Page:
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    Product details

    • Date Published: March 2015
    • format: Hardback
    • isbn: 9781107091719
    • length: 372 pages
    • dimensions: 240 x 160 x 25 mm
    • weight: 0.67kg
    • contains: 5 b/w illus.
    • availability: Available
  • Table of Contents

    Introduction: cultural memory and the resources of the past Walter Pohl and Ian Wood
    Part I. Learning Empire:
    1. Creating cultural resources for Carolingian rule: historians of the Christian empire Walter Pohl
    2. Cassiodorus's Historia tripartita before the earliest extant manuscripts Desirée Scholten
    3. Politics and penance: transformations in the Carolingian perception of the conversion of Carloman (747) Erik Goosman
    4. Lessons in leadership: Constantine and Theodosius in Frechulf of Lisieux's Histories Graeme Ward
    Part II. The Biblical Past:
    5. Carolingian political discourse and the biblical past: Hraban, Dhuoda, Radbert Mayke de Jong
    6. Biblical past and canonical present: the case of the Collectio 400 capitulorum Sven Meeder
    7. Divine law and imperial rule: the Carolingian reception of Junilius Africanus Marianne Pollheimer
    8. Framing Ambrose in the resources of the past: the late antique and early medieval sources for a Carolingian portrait of Ambrose Giorgia Vicino
    Part III. Changing Senses of the Other from the Fourth to the Eleventh Centuries:
    9. Pagans, rebels and Merovingians: otherness in the early Carolingian world Richard Broome
    10. Who are the Philistines? Bede's readings of Old Testament peoples Ian Wood
    11. Gens perfida or populus Christianus? Saxon (in)fidelity in Frankish historical writing Robert Flierman
    12. Fragmented identities: otherness and authority in Adam of Bremen's History of the Archbishops of Hamburg-Bremen Timothy Barnwell
    Part IV. The Migration of Cultural Traditions in Early Medieval Europe:
    13. Transformations of the Roman past and Roman identity in the early Middle Ages Rosamond McKitterick
    14. The eighth-century papacy as cultural broker Clemens Gantner
    15. Transformations of Late Antiquity: the writing and re-writing of church history at the monastery of Lorsch, c.800 Helmut Reimitz
    Conclusion Mayke de Jong and Rosamond McKitterick

  • Editors

    Clemens Gantner, Österreichische Akademie der Wissenschaften, Wien
    Clemens Gantner works and teaches at the University of Vienna and the Institute for Medieval Research at the Austrian Academy of Sciences. He is a member of the Austrian Institute of Historical Research. He is the author of the forthcoming book on the perception of Others in early medieval papal Rome, Freunde Roms und Völker der Finsternis, and co-editor of the acclaimed volume Visions of Community in the Post-Roman World (2012, with Walter Pohl and Richard Payne). His main research area is the history of the papacy in the early Middle Ages, and more generally Italy from 600–1000. He has also published on early medieval apocalyptic texts and on the contacts of the Latin West with Byzantium and the Islamic world.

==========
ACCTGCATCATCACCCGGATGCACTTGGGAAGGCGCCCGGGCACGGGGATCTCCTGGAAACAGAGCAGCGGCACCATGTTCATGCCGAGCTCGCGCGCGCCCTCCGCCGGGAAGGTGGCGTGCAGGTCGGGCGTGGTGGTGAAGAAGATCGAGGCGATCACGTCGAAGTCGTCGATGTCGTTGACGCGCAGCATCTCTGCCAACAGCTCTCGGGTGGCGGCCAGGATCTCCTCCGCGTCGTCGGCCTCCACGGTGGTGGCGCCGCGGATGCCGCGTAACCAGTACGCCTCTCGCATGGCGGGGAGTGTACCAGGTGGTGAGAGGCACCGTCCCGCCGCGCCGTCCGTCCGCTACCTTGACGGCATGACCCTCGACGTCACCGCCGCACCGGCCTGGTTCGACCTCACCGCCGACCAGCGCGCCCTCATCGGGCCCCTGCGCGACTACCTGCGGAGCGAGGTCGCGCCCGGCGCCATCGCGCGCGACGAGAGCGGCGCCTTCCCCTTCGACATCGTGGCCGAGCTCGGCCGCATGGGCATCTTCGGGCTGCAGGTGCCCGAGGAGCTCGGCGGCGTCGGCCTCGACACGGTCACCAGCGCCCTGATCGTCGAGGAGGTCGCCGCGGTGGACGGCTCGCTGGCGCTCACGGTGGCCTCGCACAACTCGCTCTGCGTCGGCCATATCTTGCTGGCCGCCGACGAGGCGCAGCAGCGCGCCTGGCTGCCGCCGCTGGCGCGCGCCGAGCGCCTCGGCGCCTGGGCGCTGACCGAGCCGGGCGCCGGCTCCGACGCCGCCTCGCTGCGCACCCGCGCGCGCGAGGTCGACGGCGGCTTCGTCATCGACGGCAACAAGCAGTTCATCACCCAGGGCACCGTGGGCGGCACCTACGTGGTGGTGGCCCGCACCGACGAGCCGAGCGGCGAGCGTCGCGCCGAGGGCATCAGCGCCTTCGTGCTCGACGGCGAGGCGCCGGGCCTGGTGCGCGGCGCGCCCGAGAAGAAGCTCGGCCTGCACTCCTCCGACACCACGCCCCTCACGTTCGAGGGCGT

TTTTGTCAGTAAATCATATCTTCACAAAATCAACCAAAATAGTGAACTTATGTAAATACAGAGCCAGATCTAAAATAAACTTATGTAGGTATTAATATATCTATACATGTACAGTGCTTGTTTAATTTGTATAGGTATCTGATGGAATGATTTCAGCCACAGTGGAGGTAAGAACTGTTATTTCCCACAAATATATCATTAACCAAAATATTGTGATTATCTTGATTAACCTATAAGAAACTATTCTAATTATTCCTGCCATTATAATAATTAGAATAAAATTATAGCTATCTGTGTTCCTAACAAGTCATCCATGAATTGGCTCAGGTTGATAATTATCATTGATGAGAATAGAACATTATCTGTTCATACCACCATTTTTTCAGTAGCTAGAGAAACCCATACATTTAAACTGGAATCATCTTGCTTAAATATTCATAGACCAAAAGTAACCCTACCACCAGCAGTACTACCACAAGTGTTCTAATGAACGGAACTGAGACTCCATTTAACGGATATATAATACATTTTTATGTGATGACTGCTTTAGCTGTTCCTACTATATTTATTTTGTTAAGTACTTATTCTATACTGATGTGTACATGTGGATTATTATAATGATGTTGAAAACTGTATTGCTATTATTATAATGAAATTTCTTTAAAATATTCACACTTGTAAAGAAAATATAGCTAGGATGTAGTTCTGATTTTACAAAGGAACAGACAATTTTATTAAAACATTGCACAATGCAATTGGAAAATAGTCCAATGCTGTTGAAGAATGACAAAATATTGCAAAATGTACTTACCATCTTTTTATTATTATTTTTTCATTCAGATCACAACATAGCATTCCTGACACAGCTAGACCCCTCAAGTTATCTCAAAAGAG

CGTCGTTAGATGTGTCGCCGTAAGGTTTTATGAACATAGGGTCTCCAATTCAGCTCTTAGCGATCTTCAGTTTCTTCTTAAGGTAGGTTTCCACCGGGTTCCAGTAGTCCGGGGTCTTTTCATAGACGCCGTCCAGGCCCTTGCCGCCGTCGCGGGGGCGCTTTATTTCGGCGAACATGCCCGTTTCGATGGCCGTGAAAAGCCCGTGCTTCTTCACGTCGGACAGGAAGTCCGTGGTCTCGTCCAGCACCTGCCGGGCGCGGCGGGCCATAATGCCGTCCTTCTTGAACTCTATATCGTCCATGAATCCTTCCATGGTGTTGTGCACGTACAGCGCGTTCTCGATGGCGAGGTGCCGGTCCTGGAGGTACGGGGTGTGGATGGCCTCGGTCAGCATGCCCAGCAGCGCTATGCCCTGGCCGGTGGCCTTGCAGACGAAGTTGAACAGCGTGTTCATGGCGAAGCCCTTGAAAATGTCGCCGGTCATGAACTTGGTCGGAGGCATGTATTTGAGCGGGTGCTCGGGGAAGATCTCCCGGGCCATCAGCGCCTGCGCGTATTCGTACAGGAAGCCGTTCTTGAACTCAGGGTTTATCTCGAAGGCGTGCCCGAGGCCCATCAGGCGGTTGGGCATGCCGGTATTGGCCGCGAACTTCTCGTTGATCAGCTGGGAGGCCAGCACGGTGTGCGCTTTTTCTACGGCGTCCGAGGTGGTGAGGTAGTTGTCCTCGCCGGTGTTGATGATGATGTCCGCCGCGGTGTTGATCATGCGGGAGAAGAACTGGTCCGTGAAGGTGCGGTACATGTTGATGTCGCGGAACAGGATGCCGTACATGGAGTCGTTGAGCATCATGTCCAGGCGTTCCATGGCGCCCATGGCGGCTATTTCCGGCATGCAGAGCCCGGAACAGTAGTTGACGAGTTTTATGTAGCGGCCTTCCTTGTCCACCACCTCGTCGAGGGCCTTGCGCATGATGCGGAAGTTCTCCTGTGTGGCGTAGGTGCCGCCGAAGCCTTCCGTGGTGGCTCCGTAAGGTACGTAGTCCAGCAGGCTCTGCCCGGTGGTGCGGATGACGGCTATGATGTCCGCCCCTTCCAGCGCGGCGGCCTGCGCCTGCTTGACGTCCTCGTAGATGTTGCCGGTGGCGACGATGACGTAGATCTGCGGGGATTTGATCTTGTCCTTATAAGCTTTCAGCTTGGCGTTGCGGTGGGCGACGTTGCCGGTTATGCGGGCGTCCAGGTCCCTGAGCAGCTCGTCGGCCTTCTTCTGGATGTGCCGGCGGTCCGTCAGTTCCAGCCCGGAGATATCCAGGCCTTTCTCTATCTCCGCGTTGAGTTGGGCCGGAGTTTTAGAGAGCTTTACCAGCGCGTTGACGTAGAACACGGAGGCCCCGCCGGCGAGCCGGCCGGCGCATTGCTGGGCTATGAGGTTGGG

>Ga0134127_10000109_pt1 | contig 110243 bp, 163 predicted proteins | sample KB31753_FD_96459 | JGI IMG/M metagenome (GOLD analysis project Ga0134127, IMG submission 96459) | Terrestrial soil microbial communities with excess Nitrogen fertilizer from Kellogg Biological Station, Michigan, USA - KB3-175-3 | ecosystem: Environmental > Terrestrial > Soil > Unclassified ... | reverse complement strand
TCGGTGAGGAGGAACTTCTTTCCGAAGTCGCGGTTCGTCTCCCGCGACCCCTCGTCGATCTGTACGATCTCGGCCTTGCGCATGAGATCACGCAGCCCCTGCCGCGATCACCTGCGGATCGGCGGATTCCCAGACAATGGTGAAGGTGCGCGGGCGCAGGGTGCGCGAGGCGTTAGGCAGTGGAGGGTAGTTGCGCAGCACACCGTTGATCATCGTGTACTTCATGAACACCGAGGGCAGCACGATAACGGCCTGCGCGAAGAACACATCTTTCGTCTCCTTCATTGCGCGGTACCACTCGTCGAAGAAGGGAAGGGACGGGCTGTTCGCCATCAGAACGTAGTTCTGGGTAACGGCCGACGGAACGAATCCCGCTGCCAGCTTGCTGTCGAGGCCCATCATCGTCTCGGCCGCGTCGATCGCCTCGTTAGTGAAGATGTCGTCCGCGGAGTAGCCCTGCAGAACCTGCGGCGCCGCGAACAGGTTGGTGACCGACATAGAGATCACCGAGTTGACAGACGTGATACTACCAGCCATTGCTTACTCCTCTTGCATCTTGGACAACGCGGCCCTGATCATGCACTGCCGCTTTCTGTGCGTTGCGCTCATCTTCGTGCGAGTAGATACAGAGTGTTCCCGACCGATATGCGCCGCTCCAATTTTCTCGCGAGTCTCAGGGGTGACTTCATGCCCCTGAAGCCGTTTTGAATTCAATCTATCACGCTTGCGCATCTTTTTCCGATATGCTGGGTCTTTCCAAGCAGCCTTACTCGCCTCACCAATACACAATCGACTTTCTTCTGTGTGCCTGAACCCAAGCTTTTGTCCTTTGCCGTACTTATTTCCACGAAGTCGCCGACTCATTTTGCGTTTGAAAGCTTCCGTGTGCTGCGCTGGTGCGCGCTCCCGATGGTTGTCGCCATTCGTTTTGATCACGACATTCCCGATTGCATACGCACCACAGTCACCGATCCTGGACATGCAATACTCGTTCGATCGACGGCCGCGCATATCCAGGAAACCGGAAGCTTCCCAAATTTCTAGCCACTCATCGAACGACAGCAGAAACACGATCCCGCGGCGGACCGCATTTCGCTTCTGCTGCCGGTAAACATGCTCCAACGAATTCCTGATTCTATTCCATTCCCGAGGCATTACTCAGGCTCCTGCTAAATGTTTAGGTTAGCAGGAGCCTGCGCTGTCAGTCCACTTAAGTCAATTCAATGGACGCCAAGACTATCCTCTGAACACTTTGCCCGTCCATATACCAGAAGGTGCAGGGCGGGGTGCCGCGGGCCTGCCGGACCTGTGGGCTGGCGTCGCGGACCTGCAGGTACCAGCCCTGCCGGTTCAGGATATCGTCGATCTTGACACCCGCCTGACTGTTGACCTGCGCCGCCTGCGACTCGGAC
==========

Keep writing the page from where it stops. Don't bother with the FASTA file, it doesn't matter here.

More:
Rosamond McKitterick, University of Cambridge
    Rosamond McKitterick holds the Chair in Medieval History in the University of Cambridge and is Vice-Master of Sidney Sussex College. Her books include The Carolingians and the Written Word (1989), History and Memory in the Carolingian World (2004), Perceptions of the Past in the Early Middle Ages (2006), Charlemagne: The Formation of a European Identity (2008) and Old Saint Peter's, Rome (edited with J. Osborne, C. Richardson and J. Story, 2013), and she has lectured and given seminars in many universities in Britain, Continental Europe, North America and Australia. She is a Corresponding Fellow of the Medieval Academy of America, the Monumenta Germaniae Historica and the Austrian Academy of Sciences, and in 2010 she was awarded the Dr A. H. Heineken International Prize for History. Her current work within the field of the early medieval history of Europe focuses on a people's (re)construction, knowledge and use of the past, especially the Roman past. Latterly this has also taken her into study of the historical and cultural context and implications of early medieval glossaries.

    Sven Meeder, Radboud Universiteit Nijmegen
    Sven Meeder is Lecturer in Medieval History at Radboud University Nijmegen. His work focuses on the intellectual history of early medieval Europe, in particular the mechanics of the spread and transmission of texts, books and ideas. He has published on the religious, intellectual and social history of early medieval Ireland as well as the connections between the British Isles and the Continent through the dissemination of Hiberno-Latin texts, notably liturgical texts and works of canon law. Recently, he has been awarded a prestigious NOW research grant for the project 'Networks of Knowledge' into intellectual networks in the Carolingian period.


    Walter Pohl, Ian Wood, Desirée Scholten, Erik Goosman, Graeme Ward, Mayke de Jong, Sven Meeder, Marianne Pollheimer, Giorgia Vicino, Richard Broome, Robert Flierman, Timothy Barnwell, Rosamond McKitterick, Clemens Gantner, Helmut Reimitz